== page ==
Give proper recognition to those widows who are really in need. But if a widow has children or grandchildren, these should learn first of all to put their religion into practice by caring for their own family and so repaying their parents and grandparents, for this is pleasing to God… Anyone who does not provide for their relatives, and especially for their own household, has denied the faith and is worse than an unbeliever. (1 Timothy 5:3-4,8, NIV)
The church’s obligation to care for the neglected widows was not greater than the family’s obligation. We have responsibility to our parents and our grandparents, to provide for them.
There are some people in this world – and so far as I can tell they exist in every nation on earth – who are always looking for a way to make others pay for what they should pay for. They are users, manipulators, stingy, and greedy. When there is something that they should pay they first try to find a way for someone else to pay for it. They look for a way out of every responsibility and obligation.
They may appear simply as being careful with money, but something else is going on in their hearts. Many people are careful with money while remaining honest and responsible. There is nothing morally wrong with driving a hard bargain, with seeking to get the most for your money. But there is something wrong in shirking responsibility, of being blatantly dishonest and selfish.
Our attitude toward all that we spend – whether it is money or energy or any commodity – should be marked by faith in God and obedience to His command.
Faith in God motivates us to give to the things of God. It is marked by gratitude and expectation of God’s future blessings. We work and we give and we spend in faith that all of this comes from God. In faith we do not need to live in fear or insecurity. We can trust God in all things. While not being foolishly optimistic, or blatantly irresponsible, we can live and share and enjoy life.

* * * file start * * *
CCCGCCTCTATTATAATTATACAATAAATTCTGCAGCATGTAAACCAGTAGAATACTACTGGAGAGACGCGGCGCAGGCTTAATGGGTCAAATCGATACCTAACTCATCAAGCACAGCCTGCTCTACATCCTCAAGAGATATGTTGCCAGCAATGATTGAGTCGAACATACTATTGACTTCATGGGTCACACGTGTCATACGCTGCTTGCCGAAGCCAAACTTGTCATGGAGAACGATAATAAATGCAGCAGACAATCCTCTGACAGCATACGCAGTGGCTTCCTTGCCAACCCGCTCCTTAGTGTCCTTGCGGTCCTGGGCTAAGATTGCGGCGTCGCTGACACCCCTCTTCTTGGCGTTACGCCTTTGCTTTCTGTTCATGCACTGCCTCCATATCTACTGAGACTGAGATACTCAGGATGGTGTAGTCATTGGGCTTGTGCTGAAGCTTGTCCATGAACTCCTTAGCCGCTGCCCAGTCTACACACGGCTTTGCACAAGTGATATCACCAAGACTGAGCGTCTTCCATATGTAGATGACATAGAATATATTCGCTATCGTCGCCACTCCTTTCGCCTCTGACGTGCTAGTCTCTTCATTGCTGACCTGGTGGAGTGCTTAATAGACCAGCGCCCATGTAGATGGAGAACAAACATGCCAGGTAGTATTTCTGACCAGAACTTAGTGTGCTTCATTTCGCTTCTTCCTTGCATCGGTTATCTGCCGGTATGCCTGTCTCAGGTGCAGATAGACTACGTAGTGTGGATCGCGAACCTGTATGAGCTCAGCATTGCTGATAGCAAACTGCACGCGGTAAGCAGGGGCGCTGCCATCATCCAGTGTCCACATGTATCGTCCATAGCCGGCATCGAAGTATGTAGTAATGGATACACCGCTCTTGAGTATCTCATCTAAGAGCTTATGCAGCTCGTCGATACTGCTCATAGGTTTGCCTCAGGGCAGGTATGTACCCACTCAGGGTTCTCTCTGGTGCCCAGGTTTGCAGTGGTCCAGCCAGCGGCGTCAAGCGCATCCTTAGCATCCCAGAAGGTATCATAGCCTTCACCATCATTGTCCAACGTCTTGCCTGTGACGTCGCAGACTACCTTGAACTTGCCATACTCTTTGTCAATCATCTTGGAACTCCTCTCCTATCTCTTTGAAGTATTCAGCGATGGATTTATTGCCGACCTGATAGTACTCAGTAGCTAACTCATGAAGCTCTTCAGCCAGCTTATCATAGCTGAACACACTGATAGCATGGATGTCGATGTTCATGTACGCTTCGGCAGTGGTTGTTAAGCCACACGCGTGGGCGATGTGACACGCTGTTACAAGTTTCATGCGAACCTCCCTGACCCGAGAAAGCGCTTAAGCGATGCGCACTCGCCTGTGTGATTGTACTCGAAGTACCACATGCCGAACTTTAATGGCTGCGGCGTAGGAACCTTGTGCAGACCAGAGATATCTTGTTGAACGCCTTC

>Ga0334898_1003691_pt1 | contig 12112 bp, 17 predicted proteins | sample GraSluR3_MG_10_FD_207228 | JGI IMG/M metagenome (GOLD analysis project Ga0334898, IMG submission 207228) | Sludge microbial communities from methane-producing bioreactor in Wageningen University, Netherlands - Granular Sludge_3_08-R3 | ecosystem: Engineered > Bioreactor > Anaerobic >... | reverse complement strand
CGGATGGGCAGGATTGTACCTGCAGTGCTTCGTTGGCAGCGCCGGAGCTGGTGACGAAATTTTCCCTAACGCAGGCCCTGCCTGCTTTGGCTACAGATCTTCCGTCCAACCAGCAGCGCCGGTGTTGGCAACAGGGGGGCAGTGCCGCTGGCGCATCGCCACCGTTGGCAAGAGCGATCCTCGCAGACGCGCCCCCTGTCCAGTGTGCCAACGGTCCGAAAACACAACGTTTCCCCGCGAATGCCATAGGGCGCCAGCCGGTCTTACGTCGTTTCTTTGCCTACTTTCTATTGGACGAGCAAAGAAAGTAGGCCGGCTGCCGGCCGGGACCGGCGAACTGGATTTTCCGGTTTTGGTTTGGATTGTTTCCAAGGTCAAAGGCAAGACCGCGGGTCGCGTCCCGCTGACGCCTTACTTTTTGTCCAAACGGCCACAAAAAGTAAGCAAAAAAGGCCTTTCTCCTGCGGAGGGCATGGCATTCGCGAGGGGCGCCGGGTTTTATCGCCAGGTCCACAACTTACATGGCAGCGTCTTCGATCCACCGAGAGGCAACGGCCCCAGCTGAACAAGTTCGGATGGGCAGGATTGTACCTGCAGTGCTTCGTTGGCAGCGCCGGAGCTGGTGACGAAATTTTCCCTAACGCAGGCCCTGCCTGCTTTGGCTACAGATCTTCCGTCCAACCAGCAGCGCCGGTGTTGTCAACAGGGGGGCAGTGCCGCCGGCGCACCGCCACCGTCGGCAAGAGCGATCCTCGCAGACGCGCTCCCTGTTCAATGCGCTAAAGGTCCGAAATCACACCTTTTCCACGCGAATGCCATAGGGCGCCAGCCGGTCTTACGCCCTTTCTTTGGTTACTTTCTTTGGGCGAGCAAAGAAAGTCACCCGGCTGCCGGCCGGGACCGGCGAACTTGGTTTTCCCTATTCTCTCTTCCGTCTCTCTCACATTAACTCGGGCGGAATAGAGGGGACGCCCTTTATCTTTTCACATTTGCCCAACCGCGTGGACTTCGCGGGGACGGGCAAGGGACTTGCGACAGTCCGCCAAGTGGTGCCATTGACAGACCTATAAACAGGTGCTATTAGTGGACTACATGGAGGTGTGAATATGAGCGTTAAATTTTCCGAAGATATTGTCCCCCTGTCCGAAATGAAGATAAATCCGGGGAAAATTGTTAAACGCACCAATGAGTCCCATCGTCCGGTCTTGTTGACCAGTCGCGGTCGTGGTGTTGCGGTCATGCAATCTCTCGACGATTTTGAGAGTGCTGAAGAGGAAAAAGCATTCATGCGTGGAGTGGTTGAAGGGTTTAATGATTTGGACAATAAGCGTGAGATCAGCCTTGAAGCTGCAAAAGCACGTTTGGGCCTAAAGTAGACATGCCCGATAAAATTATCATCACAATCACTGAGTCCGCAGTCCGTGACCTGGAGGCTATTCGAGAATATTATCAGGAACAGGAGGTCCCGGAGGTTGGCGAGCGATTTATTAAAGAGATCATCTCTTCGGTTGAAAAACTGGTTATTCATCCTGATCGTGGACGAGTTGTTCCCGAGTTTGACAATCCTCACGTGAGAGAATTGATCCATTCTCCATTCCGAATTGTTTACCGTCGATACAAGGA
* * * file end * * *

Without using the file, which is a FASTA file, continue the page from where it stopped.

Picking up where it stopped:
Obedience is also an expression of our faith, and it should be heart-felt and not done begrudgingly. We should be grateful for our parents, recognizing the sacrifices they made for us and repay them in kind. We should be happy to do so.
We should also give to the support of the Lord’s work, the church, in gratitude, “For the Lord loves a cheerful giver” (2 Cor. 9:7). Our fears should not dominate our thoughts, rather we should exercise faith in God in all circumstances.
Suppose the whole economy collapsed and every investment you made was lost. What would your faith be in? What or who would you turn to for help? First, the Christian would turn to God and pray, looking for His hand. Secondly, we would look to see what we could do with our own resources that remained – our abilities, opportunities, etc. Thirdly, we would look to our family and perhaps to our friends.
So if that terrible day would come, how would you rather face it? With a God who rewards faithfulness? With a heart that is confidence in its own ability? With family and friends with whom we have shared life’s blessings? Or do you think you would be better to face this all alone?
As for me and my house, we will serve the Lord. We will trust in Him and give Him the first fruit of our earnings. We will look for His provision and believe that He can enable us to work and support ourselves. We will be generous with family and friends and trust that, as the Scripture says, “A generous man will prosper, whoever refreshes others will be refreshed” (Prov. 11:25).